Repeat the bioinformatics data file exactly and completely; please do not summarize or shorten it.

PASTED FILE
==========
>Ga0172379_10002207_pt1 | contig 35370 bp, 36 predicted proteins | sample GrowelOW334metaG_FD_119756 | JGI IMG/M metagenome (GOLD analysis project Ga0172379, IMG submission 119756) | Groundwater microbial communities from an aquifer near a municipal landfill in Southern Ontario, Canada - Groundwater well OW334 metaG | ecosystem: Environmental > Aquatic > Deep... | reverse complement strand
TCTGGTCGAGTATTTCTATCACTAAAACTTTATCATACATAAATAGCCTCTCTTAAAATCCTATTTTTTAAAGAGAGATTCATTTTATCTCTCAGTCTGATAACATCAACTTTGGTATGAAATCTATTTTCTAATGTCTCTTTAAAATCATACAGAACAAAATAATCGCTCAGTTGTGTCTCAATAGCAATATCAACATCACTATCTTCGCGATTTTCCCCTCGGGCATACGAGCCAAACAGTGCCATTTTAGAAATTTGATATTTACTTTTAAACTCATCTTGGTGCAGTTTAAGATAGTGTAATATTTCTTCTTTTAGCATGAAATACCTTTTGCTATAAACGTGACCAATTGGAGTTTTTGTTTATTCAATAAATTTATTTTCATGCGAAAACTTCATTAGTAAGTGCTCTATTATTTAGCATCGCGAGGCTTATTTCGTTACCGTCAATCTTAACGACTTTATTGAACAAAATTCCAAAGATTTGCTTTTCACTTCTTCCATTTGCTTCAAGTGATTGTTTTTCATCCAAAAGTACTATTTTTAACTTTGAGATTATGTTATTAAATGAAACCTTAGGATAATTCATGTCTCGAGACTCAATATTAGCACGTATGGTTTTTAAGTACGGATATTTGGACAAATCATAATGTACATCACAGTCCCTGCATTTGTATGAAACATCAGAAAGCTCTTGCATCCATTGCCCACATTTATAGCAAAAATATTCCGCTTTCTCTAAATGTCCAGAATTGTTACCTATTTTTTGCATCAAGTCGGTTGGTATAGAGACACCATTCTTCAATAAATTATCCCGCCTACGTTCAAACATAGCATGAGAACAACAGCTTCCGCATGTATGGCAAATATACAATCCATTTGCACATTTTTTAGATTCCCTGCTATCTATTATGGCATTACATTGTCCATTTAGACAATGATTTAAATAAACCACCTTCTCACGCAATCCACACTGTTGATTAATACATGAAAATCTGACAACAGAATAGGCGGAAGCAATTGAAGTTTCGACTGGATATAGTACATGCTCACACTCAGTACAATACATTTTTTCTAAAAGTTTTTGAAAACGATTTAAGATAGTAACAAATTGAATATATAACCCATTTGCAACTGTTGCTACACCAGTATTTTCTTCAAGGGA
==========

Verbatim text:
>Ga0172379_10002207_pt1 | contig 35370 bp, 36 predicted proteins | sample GrowelOW334metaG_FD_119756 | JGI IMG/M metagenome (GOLD analysis project Ga0172379, IMG submission 119756) | Groundwater microbial communities from an aquifer near a municipal landfill in Southern Ontario, Canada - Groundwater well OW334 metaG | ecosystem: Environmental > Aquatic > Deep... | reverse complement strand
TCTGGTCGAGTATTTCTATCACTAAAACTTTATCATACATAAATAGCCTCTCTTAAAATCCTATTTTTTAAAGAGAGATTCATTTTATCTCTCAGTCTGATAACATCAACTTTGGTATGAAATCTATTTTCTAATGTCTCTTTAAAATCATACAGAACAAAATAATCGCTCAGTTGTGTCTCAATAGCAATATCAACATCACTATCTTCGCGATTTTCCCCTCGGGCATACGAGCCAAACAGTGCCATTTTAGAAATTTGATATTTACTTTTAAACTCATCTTGGTGCAGTTTAAGATAGTGTAATATTTCTTCTTTTAGCATGAAATACCTTTTGCTATAAACGTGACCAATTGGAGTTTTTGTTTATTCAATAAATTTATTTTCATGCGAAAACTTCATTAGTAAGTGCTCTATTATTTAGCATCGCGAGGCTTATTTCGTTACCGTCAATCTTAACGACTTTATTGAACAAAATTCCAAAGATTTGCTTTTCACTTCTTCCATTTGCTTCAAGTGATTGTTTTTCATCCAAAAGTACTATTTTTAACTTTGAGATTATGTTATTAAATGAAACCTTAGGATAATTCATGTCTCGAGACTCAATATTAGCACGTATGGTTTTTAAGTACGGATATTTGGACAAATCATAATGTACATCACAGTCCCTGCATTTGTATGAAACATCAGAAAGCTCTTGCATCCATTGCCCACATTTATAGCAAAAATATTCCGCTTTCTCTAAATGTCCAGAATTGTTACCTATTTTTTGCATCAAGTCGGTTGGTATAGAGACACCATTCTTCAATAAATTATCCCGCCTACGTTCAAACATAGCATGAGAACAACAGCTTCCGCATGTATGGCAAATATACAATCCATTTGCACATTTTTTAGATTCCCTGCTATCTATTATGGCATTACATTGTCCATTTAGACAATGATTTAAATAAACCACCTTCTCACGCAATCCACACTGTTGATTAATACATGAAAATCTGACAACAGAATAGGCGGAAGCAATTGAAGTTTCGACTGGATATAGTACATGCTCACACTCAGTACAATACATTTTTTCTAAAAGTTTTTGAAAACGATTTAAGATAGTAACAAATTGAATATATAACCCATTTGCAACTGTTGCTACACCAGTATTTTCTTCAAGGGA